Splendid Leaf Frog, Cruziohyla calcarifer
Description: The splendid Leaf frog is a large and beautiful species of leaf frog; females can attain a size of 87 mm, with males attaining a slightly smaller size. This is a very rarely encountered species in the wild due it spending much of its time in the rainforest canopy and only descending to spawn in very specific breeding sites. Until live specimens were collected and brought to The Manchester Museum Vivarium, very little at all was known about this species. In fact, until then there were only 9 museum specimens worldwide in alcohol, and the call of the males was undescribed in detail and almost nothing was known of the behaviour of the species. This species belongs to a different genus to most other leaf frogs. It was separated some years ago through DNA analysis and was placed in the genus Cruziohyla along with its sister species, the Fringed Leaf Frog. The species name Calcarifer comes from the ‘calcar’, a flap of skin found on the heel which this species possesses on the heel. As with all leaf frogs it has brightly coloured flanks – this species is marked with orange and black bars. Both species belonging to this genus have 2 colours to their iris, grey and yellow.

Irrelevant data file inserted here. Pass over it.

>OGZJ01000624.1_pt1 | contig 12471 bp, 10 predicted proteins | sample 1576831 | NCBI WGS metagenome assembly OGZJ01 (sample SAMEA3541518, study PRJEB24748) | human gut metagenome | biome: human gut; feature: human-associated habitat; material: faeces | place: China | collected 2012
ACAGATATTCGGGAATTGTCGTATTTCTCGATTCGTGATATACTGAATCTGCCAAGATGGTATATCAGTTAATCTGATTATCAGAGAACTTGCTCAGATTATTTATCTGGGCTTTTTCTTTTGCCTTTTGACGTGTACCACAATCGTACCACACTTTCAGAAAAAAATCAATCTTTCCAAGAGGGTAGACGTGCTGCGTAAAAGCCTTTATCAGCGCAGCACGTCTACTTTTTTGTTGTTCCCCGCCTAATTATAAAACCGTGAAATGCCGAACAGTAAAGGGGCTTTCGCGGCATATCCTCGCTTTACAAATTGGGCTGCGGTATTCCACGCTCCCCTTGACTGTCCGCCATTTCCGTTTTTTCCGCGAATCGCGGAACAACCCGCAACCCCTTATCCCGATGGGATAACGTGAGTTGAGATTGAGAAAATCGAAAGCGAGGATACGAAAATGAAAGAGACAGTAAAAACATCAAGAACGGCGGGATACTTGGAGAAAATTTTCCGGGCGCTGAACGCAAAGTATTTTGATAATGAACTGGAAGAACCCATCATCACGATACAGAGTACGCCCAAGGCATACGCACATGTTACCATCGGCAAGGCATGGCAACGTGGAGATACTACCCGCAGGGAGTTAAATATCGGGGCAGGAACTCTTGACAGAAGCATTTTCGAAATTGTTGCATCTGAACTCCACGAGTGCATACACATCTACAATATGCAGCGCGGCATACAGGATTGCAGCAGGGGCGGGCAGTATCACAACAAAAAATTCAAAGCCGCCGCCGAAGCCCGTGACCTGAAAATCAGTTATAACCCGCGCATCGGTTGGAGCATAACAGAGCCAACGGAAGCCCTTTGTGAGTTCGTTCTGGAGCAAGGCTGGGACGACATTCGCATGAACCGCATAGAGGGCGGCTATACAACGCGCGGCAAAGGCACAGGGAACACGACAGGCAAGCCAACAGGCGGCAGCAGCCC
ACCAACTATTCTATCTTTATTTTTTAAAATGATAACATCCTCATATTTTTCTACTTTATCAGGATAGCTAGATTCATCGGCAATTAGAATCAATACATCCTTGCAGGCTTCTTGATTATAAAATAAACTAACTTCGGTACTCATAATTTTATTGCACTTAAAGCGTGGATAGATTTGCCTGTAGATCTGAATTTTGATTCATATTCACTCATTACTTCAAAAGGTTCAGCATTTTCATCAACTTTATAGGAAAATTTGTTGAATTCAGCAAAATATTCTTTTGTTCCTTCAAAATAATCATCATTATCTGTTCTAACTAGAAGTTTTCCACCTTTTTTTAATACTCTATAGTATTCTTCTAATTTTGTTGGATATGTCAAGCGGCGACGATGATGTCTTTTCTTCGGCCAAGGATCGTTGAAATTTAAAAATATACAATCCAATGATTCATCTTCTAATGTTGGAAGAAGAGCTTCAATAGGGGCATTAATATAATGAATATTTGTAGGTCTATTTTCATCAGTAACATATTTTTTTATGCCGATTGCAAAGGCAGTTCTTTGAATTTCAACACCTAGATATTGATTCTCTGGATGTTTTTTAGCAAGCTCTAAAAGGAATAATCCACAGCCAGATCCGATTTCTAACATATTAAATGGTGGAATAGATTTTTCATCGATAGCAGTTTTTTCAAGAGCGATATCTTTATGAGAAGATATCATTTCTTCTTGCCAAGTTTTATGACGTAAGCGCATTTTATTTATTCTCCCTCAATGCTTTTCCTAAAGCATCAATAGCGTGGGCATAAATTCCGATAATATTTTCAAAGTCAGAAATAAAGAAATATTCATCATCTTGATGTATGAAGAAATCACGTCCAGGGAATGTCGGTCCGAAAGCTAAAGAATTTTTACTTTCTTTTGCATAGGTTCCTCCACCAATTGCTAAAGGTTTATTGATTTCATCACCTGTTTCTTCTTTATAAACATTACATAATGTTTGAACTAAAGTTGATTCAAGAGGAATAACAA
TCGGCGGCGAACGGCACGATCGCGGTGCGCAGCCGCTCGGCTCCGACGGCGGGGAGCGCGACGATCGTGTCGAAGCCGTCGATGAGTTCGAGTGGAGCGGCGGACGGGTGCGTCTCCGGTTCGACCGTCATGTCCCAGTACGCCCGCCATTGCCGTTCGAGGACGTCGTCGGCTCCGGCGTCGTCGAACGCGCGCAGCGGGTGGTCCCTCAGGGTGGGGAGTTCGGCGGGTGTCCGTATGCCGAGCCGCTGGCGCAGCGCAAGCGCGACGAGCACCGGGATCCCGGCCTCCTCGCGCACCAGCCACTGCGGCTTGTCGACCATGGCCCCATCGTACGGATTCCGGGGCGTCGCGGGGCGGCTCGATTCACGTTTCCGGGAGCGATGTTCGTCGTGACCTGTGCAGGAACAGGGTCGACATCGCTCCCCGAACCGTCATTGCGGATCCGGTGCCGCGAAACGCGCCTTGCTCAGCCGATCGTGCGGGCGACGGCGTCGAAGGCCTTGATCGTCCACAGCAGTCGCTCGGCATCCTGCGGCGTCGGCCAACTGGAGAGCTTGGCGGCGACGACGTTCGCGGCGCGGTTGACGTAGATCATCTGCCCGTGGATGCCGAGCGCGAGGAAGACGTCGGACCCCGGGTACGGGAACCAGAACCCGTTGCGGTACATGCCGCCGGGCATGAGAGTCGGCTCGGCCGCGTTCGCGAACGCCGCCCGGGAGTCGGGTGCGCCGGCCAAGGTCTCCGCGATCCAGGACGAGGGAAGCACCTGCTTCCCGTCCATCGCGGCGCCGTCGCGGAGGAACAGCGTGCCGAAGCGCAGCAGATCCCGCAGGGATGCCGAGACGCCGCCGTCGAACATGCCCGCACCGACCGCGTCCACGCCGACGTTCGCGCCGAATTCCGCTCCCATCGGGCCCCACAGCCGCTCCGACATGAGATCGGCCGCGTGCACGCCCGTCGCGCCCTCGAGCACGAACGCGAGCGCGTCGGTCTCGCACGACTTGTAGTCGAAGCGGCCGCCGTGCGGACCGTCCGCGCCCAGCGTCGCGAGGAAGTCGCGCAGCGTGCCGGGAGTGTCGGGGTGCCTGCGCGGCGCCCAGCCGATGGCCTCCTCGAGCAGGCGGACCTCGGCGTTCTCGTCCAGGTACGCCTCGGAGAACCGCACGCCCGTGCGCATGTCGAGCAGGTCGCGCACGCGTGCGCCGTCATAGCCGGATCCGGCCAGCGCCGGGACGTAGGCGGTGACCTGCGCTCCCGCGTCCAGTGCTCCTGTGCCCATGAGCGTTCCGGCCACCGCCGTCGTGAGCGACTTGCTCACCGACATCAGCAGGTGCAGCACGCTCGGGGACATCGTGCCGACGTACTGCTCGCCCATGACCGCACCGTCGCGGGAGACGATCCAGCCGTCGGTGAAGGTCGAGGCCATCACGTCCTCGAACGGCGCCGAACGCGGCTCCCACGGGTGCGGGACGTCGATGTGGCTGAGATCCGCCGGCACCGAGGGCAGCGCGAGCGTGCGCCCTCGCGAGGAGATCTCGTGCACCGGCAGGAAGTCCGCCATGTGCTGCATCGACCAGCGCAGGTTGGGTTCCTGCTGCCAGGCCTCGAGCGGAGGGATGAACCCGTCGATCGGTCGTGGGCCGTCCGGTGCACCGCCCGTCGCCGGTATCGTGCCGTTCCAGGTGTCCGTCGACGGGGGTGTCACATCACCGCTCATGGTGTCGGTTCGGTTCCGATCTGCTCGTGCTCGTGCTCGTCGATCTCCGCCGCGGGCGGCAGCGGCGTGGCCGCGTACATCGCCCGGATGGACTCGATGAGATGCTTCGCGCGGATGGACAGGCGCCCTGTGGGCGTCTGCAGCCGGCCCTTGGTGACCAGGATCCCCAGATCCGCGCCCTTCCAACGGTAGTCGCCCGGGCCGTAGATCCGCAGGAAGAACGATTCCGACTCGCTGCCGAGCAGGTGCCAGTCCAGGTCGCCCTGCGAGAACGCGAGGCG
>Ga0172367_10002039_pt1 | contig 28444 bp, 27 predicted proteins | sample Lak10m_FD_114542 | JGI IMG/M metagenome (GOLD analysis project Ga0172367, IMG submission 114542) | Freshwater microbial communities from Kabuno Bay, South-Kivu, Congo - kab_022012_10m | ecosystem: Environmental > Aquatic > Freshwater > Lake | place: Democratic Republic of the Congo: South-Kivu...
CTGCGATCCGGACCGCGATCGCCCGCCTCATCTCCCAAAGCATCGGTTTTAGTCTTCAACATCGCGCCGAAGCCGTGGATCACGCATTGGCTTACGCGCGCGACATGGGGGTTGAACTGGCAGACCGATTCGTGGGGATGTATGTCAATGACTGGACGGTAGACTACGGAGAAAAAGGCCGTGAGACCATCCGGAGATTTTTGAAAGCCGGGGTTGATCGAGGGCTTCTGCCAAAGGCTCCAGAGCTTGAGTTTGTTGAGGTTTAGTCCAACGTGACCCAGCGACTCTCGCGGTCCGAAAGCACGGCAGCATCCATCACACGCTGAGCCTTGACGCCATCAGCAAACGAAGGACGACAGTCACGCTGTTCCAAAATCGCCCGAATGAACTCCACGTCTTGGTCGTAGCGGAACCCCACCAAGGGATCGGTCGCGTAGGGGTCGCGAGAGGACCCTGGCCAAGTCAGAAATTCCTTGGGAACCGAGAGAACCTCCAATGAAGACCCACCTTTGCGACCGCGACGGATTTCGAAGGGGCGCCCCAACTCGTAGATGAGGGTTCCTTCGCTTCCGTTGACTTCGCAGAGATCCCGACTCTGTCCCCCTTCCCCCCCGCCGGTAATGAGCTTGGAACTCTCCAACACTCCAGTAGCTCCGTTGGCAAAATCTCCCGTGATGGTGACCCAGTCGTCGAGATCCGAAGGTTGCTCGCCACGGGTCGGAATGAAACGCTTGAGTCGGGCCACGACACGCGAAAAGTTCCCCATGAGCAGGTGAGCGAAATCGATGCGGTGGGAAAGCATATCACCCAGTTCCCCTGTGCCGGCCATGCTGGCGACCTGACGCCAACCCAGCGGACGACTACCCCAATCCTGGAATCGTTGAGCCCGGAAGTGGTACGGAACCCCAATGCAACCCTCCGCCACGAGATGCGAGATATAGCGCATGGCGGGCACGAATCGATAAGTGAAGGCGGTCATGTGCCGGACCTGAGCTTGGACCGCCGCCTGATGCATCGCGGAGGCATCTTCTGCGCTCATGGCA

Reproduction: This species breeds in primary forest where it lays its eggs in the hollows of fallen trees that are filled with water. Small aggregations of males descend from the canopy and call around the breeding site until a female appears. A unique characteristic of this species, which is so far unknown in any other species of leaf frog is in the unusual behaviour of the territorial males. As well as calling, males use the flat, brightly coloured, surface of the leg to wave to one another in a territorial display; this behaviour was first observed and described at The Manchester Museum Vivarium. Once a pair is ready to spawn a relatively small clutch of eggs are attached to the inside surface and roots of the hollow tree, above the water, where the eggs hatch after approximately 10 days. The tadpoles may take as long as 12 months to complete metamorphosis in the wild.
Distribution: Colombia, Costa Rica, Ecuador, Nicaragua, Panama.
Conservation status: Rare but population stable.